Unilever, Tesco and Nestlé are among the best prepared to capitalise on the trend for plant-based meat substitutes, according to a report from an investor group managing $5 trillion in assets. The report by the Farm Animal Investment Risk and Return (FAIRR) coalition showed 25 major retailers and manufacturers were developing strategies for sustainable protein products, recognising the risk of a strategy reliant on animal protein. Unilever, Tesco and Nestle were awarded top rankings for their work in understanding the impact and reducing risks associated with intensive animal agriculture, such as the emission of greenhouse gas.
Moody's Investors Service ("Moody's") has completed a periodic review of the ratings of Unilever PLC and other ratings that are associated with the same analytical unit. The review was conducted through a portfolio review in which Moody's reassessed the appropriateness of the ratings in the context of the relevant principal methodology(ies), recent developments, and a comparison of the financial and operating profile to similarly rated peers. This publication does not announce a credit rating action and is not an indication of whether or not a credit rating action is likely in the near future.
Investors in online marketplace Shopify (NYSE:SHOP), one of Canada's best tech names, have enjoyed the stock's stellar move up in 2019; so far this year, SHOP stock has soared 133%. On June 20, the Shopify stock reached an all-time high of $338.94.Source: Shopify via FlickrShopify is expected to report its second-quarter earnings on July 30. Now that SHOP's earnings are approaching, let's look at what may be next for SHOP stock, which has been a darling of Wall Street since its IPO in 2015. SHOP's Q1 Earnings and BackgroundOn Apr. 30, SHOP reported strong Q1 results that beat analysts' average estimates on both the top and bottom line, thanks to strong demand for its subscription solutions. Shopify reported revenues of $320.4 million, which was up almost 50% year-on-year. Its net loss came in at $24.2 million.InvestorPlace - Stock Market News, Stock Advice & Trading Tips * 7 Retail Stocks to Buy for the Second Half of 2019 In a nutshell, Shopify sells out-of-the-box e-commerce solutions. The company's growth comes from two segments: "Merchant Solutions" and "Subscription Solutions."Merchant Solutions includes tools that enable merchants to serve their customers better and sell more products. Within Merchant Solutions, SHOP offers payment services, shipping services, and a working capital management tool.Subscription Solutions offer merchants of all sizes monthly recurring subscription plans that cost from under $10 to over $2,000 per month. SHOP now has over 800,000 sellers, an increase of 25% over the past year.Shopify Plus, the premium version of Shopify, has over 5,300 customers, including names like Johnson & Johnson (NYSE:JNJ), Unilever (NYSE:UL), and the Obama Foundation.A quarter of the company's monthly recurring revenues comes from Shopify Plus merchants. SHOP has recently launched a multi-currency feature for Shopify Plus merchants who also use Shopify Payments.During the Q1 earnings conference call, CEO Tobi Lutke stressed that SHOP would continue to innovate and launch new products and services for both merchants and their customers. Wall Street also expects the company to continue to grow via acquisitions. Shopify Stock's Global GrowthManagement has also been looking at expanding overseas, especially in non-English-speaking countries, as the company's next key growth area. In Q1, the company's overseas customer base grew, enabling its international revenue growth to accelerate.Earlier in the year, Shopify launched its payment gateway, Shopify Payments, in Germany, making bank account transfers possible there. Several of Canada's provinces have used Shopify to launch online cannabis stores, giving Shopify even more global visibility.In its efforts to expand beyond the core English-speaking countries, the company has recently made the Shopify website available in six other languages: French, German, Japanese, Italian, Brazilian Portuguese, and Spanish; the website is soon expected to be available in 11 languages.In other words, Shopify is an attractive company with excellent growth prospects in cloud-based e-commerce , both in North America and globally. However, investors also need to be aware of some question marks facing SHOP stock. Should Investors Be Concerned About the Valuation of SHOP Stock?SHOP stock bears point out that, given the high valuation of Shopify stock, the shares would be hit hard if a recession occurs. Even if the stock market does not go up as rapidly as it has over the past decade, then the momentum of high-flying names like SHOP stock will slow down, too.For example, SHOP stocks's price-sales (P/S) ratio is high enough to make value investors run for cover. Shopify stock's P/S ratio stands at about 30. To put the metric into perspective, the S&P 500's average price-sales ratio is 2.1.Another way to look at this number is to compare the company's current P/S ratio with its P/S ratios over time. Since going public, SHOP stock'a lowest and highest P/S level has respectively been 6.86 and 30.In other words, at present, its P/S ratio is at its highest level ever. That essentially means that the owners of SHOP stock are paying a lot more for Shopify stock now than they were when the P/S ratio was 6.Another way to analyze the P/S ratio is to compare it with the ratios of companies in similar sectors. The P/S ratio of Amazon (NASDAQ:AMZN) is four. Alibaba's (NASDAQ:BABA), P/S ratio stands at eight. And MercadoLibre (NASDAQ:MELI) stock's P/S is 17.Although the P/S ratio of SHOP stock is very high, investors should also remember that it is only one of many valuation metrics. Moreover, it does not take into account the profitability or costs of Shopify. What Else Could Derail SHOP Stock?SHOP bulls are happy to point out that the company's revenue growth is showing no sign of slowing down.But on the other hand, Shopify has not yet reported any profits. If SHOP cannot keep meeting the Street's aggressive growth forecasts, then the owners of SHOP stock may become more concerned about its lack of profit, and Shopify stock could drop.During Q1, SHOP launched its TV and film content division, Shopify Studios, Wall Street is debating why Shopify has decided to create such content. And in June, SHOP announced that it would be launching a fulfillment network and offer two-day shipping across 99% of the continental U.S. Analysts believe this ambitious strategy is likely to be quite costly for Shopify.Instead of focusing on profits, management wants to expand the company by launching new businesses. Therefore, those who plan to own SHOP stock over the long-term need to pay attention to the cash flows from its new ventures.Many investors have been quite concerned about the various reports by short seller Citron Research which regards Shopify's business model as a "get-rich-quick-scheme." Moreover, several analysts have recently downgraded SHOP stock in response to its stellar bull run.Finally, those investors who follow short-term technical charts will be interested to know that Shopify stock has spent a good portion of 2019 in overbought territory. It is possible that some profit-taking will negatively impact SHOP stock in the near future, possibly prior to its Q2 earnings report. The Bottom Line on Shopify StockIn a few weeks, SHOP stock is likely to release another strong quarterly report. However, SHOP stock is simply too expensive for me to hit the "buy" button on it at these levels.SHOP is a growth stock and a speculative stock. Therefore, in the coming weeks, I expect SHOP to be a battleground between investors and traders. While long-term investors would like to see Shopify stock go over the $350 level, traders are likely to keep it between $300 and $250.Those who have benefited from SHOP's 2019 gains should possibly consider taking profits as we look ahead to the next earnings report.Well-performing stocks tend to keep on winning, and the recent strength of Shopify stock might be a good indication that within three or four years, investors who buy SHOP on weakness are likely to be rewarded handsomely.As of this writing, Tezcan Gecgil did not hold a position in any of the aforementioned securities. More From InvestorPlace * 2 Toxic Pot Stocks You Should Avoid * 10 Stocks to Buy on College Students' Radars * 7 Retail Stocks to Buy for the Second Half of 2019 * The S&P 500's 5 Best Highest-Yielding Dividend Stocks The post Is Shopify Stock Getting Ahead of Its Fundamentals? appeared first on InvestorPlace.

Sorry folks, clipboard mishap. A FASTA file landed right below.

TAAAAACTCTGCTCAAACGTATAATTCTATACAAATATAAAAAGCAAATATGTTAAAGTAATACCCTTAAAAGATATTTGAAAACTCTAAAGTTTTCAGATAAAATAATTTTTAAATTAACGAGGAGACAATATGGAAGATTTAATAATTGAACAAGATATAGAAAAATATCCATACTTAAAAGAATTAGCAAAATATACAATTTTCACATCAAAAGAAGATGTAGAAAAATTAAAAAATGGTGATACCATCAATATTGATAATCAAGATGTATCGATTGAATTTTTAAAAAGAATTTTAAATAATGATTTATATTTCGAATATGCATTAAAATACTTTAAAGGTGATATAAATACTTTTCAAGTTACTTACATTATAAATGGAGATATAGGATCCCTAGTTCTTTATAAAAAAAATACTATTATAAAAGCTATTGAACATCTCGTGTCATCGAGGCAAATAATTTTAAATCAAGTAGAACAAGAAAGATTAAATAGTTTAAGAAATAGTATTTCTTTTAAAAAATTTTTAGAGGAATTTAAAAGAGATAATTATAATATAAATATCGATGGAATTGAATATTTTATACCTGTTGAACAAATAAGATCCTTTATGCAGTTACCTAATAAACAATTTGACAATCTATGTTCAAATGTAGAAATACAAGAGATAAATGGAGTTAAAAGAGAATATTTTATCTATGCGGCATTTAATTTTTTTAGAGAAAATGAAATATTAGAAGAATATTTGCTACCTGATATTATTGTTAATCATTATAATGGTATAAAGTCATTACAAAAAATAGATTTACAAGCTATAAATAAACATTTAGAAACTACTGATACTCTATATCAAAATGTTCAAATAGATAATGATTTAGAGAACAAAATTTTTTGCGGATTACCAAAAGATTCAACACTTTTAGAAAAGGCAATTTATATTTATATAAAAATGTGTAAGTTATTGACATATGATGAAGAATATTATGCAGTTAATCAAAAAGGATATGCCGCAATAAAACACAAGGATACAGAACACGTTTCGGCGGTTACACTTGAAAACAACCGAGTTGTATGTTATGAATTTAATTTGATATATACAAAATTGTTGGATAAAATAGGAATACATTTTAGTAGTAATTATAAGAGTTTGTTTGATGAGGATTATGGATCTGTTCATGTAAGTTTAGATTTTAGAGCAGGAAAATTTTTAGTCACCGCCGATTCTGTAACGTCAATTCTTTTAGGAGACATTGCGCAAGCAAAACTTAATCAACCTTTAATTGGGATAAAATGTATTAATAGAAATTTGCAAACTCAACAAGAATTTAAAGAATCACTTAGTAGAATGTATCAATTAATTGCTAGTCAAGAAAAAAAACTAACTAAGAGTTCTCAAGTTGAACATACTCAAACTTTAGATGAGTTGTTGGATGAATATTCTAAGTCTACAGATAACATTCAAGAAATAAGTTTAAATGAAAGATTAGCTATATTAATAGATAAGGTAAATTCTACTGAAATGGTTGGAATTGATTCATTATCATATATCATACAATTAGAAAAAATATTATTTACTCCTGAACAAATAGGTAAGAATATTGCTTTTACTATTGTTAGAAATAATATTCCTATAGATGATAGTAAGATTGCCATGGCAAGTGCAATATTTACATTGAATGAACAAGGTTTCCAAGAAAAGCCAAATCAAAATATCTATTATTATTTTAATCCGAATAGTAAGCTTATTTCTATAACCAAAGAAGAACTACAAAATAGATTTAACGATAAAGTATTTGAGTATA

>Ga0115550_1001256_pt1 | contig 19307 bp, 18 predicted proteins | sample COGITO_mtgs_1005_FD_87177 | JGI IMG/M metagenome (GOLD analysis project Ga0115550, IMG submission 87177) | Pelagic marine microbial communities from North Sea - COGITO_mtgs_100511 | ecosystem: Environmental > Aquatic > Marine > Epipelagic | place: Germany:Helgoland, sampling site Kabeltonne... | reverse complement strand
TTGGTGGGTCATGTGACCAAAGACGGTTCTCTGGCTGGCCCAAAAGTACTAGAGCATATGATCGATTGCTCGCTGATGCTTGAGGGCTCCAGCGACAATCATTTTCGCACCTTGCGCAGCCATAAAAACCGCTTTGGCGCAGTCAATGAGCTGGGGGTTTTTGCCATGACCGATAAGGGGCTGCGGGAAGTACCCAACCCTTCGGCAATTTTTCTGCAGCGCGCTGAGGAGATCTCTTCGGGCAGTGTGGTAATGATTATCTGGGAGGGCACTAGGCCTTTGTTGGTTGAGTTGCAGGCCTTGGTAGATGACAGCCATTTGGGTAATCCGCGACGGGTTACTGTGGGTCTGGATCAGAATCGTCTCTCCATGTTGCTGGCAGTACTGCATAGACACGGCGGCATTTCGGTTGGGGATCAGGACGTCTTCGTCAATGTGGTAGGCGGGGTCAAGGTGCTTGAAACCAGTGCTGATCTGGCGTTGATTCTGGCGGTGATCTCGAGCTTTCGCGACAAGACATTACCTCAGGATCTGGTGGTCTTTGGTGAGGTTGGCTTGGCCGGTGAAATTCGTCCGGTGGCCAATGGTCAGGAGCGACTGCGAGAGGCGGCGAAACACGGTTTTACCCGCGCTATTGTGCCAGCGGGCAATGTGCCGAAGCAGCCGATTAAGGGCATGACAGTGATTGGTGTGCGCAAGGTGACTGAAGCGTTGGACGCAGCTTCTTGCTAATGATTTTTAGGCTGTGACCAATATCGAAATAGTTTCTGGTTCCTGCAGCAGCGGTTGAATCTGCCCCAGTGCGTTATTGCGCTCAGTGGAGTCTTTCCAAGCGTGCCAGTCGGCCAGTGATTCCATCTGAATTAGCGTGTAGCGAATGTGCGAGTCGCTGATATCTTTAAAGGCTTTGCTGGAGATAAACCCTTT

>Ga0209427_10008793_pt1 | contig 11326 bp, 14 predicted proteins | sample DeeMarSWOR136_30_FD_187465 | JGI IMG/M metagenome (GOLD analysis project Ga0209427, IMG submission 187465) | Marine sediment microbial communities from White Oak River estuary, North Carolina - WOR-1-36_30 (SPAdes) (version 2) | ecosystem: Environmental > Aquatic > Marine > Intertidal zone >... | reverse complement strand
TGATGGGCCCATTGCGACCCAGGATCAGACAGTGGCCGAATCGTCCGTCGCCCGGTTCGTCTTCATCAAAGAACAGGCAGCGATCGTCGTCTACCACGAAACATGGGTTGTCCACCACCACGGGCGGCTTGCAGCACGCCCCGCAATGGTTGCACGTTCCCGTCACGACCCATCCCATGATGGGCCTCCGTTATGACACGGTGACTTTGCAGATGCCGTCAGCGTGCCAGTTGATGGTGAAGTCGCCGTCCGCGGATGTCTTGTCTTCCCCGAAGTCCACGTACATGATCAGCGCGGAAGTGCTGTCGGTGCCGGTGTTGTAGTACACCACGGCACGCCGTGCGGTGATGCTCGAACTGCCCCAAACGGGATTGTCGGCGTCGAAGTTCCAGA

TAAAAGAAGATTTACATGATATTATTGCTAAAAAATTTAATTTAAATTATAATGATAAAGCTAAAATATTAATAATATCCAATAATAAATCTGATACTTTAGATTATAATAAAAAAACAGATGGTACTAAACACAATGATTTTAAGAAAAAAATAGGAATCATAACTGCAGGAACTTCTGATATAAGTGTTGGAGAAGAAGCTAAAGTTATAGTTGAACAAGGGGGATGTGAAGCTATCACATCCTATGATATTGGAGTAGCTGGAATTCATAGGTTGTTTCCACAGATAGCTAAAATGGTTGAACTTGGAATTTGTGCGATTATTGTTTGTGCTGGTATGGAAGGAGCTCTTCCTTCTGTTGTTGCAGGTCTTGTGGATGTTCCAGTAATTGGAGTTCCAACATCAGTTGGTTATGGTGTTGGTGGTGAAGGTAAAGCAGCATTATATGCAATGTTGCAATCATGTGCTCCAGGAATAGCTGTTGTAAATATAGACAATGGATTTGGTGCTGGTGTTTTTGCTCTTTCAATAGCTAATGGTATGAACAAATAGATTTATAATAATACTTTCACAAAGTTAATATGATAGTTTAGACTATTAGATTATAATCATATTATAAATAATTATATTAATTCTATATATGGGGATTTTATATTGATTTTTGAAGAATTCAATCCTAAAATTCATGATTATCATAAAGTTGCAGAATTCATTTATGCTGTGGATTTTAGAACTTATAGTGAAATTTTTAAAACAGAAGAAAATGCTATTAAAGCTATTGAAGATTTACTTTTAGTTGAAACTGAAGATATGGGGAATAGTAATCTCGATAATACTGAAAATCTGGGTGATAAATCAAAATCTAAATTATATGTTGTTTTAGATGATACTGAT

Ben & Jerry's launched a new ice cream flavor with a "sweet swirl of justice." Dubbed "Justice Remix'd" it combines chocolate ice cream with cinnamon bun dough and spicy fudge brownies. The flavor was created in partnership with civil rights organization "The Advancement Project National Office." It is meant to bring greater awareness to criminal justice reform. Payne Capital Management's Courtney Dominguez joins Yahoo Finance's Zack Guzman, Kristin Myers for a scoop.